Timken gives Eiffel Tower visitors a lift
Colmar, France -- After helping transport more than 160 million passengers in an Eiffel Tower elevator, 40-year-old...
Colmar, France — After helping transport more than 160 million passengers in an Eiffel Tower elevator, 40-year-old Timken bearings were recently replaced with new Timken bearings.
The company that manages the monument, Societe Nouvelle d’Exploitation de la Tour Eiffel, contracted CMD, a century-old French manufacturer of reducers, to inspect and rebuild the elevator on the north pillar. The 40-ton speed reducer (36-metric-ton) in that elevator, which was installed in 1965, required material upgrades, lubrication and general maintenance to meet the latest industry standards.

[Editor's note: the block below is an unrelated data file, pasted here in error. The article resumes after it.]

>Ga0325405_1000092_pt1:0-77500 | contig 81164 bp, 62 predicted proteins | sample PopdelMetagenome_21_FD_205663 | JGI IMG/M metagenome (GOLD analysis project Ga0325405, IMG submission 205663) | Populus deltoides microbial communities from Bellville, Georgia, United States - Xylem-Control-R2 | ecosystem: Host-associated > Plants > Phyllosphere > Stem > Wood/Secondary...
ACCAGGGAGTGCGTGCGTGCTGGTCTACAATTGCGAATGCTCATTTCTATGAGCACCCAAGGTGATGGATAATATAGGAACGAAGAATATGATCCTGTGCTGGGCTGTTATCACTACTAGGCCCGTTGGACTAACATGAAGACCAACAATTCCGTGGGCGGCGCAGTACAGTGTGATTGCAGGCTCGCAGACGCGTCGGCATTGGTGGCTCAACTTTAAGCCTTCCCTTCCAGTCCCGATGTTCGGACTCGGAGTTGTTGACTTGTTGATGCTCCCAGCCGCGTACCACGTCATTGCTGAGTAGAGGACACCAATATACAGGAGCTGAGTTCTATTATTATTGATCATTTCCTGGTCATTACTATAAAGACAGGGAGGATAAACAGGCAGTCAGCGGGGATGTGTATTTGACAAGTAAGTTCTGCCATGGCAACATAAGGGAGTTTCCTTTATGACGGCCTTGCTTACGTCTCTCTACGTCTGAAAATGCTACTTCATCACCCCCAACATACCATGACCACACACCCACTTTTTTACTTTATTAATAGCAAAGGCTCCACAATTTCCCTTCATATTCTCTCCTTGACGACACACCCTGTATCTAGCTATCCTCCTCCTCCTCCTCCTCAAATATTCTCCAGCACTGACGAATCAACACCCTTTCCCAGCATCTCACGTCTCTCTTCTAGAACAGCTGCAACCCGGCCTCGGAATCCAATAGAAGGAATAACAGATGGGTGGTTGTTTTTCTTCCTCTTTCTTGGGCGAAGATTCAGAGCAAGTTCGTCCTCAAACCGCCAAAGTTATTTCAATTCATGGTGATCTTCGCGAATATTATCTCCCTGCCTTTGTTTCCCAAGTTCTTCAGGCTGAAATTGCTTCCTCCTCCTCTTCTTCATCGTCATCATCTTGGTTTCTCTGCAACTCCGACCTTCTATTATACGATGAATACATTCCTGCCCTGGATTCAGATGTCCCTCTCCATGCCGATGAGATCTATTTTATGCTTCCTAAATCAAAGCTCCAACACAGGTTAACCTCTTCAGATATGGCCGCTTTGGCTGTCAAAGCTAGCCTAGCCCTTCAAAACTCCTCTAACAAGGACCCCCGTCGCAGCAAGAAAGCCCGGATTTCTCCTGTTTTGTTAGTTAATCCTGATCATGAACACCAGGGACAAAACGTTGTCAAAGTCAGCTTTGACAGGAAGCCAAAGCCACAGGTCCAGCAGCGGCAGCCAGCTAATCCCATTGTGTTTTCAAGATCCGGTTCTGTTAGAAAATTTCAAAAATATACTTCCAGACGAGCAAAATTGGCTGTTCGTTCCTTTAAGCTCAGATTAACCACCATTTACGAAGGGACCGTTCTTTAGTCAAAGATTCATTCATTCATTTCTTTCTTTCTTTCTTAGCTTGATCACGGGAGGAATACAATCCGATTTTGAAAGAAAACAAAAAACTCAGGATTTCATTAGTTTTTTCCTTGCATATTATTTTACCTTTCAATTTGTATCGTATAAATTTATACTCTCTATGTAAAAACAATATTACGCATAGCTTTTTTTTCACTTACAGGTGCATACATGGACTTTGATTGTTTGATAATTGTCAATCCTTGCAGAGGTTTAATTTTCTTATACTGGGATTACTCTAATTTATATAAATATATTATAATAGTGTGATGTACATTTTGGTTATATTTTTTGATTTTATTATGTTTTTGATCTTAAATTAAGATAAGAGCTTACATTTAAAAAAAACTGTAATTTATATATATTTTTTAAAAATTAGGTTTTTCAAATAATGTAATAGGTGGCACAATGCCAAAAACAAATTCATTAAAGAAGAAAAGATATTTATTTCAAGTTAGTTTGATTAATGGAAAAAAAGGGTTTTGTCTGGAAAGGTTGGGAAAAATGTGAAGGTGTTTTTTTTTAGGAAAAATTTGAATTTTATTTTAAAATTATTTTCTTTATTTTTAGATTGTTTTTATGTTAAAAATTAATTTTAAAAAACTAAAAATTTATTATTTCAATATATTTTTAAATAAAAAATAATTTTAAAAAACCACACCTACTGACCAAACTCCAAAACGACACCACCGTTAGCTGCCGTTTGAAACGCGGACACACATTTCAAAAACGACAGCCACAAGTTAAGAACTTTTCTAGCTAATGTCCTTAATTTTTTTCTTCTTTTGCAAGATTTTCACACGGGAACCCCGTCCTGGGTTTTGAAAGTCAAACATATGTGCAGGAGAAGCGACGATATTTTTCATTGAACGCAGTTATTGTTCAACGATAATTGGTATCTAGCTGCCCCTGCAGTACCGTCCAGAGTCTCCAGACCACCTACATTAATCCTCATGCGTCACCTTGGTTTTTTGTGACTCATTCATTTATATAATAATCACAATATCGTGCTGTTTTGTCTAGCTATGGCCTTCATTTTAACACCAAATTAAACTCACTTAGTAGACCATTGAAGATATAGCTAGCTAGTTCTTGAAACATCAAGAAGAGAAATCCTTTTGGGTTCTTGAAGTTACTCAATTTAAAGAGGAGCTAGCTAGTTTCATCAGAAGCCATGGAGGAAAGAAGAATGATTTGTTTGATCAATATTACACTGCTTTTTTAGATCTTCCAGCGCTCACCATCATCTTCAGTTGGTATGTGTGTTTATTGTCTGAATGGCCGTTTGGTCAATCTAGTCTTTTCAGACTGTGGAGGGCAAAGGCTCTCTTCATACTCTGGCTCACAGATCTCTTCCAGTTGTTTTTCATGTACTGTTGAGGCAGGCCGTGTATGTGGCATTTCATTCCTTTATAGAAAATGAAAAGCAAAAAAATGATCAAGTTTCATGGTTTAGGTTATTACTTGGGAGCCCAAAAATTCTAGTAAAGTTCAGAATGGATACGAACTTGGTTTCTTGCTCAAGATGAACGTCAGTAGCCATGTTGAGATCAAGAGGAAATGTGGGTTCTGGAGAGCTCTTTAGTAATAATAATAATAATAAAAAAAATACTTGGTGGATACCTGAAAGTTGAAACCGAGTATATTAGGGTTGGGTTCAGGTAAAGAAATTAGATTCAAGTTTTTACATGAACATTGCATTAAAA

“The six Timken bearings — each with a diameter of 25 inches (634 mm) — removed from the reducer’s pulleys and shafts were in excellent condition,” says Didier Nourrissier, customer maintenance manager – CMD. “They had been in operation for more than 40 years and were still in good working order.”
A Timken engineering team in Colmar, France, analyzed the bearings and replaced them with new bearings. “The new tapered bearings are more technologically advanced, packaging more power into the same size bearing. The new Timken bearings will help the elevator run dependably and quietly for a very long time,” says Pierre Kocher, global marketing manager – power transmission for Timken.
French engineer, Gustave Eiffel, built the Eiffel Tower in 1889 for the Universal Exhibition and Centennial in Paris, France. Including the antenna, the tower rises to 1063 feet (324 meters) in three sections. Three elevators run from the ground to the second floor and another four take visitors from the second floor to the top. There also is a utility lift and an elevator reserved for the tower’s prestigious Jules Verne Restaurant. The tower’s seven elevators travel a distance of more than 6,800 miles (11,000 kilometers) annually.